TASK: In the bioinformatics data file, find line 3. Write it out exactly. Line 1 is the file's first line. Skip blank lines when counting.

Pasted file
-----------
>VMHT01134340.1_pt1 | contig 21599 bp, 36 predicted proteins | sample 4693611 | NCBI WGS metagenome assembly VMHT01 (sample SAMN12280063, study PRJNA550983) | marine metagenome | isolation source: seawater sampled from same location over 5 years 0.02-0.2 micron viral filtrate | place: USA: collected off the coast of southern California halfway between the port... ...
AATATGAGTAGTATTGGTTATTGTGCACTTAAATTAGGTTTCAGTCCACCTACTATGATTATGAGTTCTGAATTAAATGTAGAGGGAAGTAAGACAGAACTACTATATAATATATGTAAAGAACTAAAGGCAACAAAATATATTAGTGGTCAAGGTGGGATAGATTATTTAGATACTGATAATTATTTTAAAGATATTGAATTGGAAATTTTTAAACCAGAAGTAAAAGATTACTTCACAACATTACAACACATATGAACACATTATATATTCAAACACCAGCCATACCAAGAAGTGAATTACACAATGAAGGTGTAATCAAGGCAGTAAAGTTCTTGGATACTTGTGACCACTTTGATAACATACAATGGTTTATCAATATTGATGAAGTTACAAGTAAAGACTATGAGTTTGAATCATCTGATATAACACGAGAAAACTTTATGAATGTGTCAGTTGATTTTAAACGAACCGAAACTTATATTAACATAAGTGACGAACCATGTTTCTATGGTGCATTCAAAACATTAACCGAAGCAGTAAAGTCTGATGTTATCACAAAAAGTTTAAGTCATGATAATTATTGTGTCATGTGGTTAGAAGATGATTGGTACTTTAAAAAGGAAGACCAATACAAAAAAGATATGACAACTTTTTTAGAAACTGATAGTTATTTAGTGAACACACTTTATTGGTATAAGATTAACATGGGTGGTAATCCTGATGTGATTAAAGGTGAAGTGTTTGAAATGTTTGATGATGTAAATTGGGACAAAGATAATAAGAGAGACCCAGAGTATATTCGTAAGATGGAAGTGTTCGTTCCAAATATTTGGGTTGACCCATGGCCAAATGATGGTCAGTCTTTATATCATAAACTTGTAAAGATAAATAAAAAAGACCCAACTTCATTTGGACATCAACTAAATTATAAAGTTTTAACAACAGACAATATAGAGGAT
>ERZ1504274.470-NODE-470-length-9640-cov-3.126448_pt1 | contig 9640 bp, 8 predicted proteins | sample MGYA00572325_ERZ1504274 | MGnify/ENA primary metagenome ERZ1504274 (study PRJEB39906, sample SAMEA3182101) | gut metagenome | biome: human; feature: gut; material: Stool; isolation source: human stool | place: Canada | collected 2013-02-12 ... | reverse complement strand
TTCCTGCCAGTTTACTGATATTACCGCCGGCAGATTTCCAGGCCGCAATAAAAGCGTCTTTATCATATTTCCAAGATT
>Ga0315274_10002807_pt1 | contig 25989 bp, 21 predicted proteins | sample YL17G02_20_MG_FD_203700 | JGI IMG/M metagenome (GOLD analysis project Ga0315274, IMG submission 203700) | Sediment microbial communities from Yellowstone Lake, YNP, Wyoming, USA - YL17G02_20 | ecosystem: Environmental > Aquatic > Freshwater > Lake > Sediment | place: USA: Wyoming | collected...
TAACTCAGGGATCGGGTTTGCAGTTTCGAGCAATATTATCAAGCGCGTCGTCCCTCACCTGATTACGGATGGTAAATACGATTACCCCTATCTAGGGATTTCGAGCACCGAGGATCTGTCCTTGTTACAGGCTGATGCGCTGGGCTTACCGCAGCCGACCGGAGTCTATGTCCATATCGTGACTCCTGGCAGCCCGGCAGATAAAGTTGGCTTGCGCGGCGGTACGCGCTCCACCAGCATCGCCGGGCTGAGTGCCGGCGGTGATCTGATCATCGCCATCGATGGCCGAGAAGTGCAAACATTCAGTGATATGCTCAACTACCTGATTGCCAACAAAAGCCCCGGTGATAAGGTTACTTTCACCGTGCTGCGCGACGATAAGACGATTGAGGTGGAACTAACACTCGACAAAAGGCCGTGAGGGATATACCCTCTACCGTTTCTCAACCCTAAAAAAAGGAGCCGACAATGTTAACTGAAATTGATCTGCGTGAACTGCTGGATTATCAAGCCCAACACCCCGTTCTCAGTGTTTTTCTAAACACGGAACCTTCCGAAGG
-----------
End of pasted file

>ERZ1504274.470-NODE-470-length-9640-cov-3.126448_pt1 | contig 9640 bp, 8 predicted proteins | sample MGYA00572325_ERZ1504274 | MGnify/ENA primary metagenome ERZ1504274 (study PRJEB39906, sample SAMEA3182101) | gut metagenome | biome: human; feature: gut; material: Stool; isolation source: human stool | place: Canada | collected 2013-02-12 ... | reverse complement strand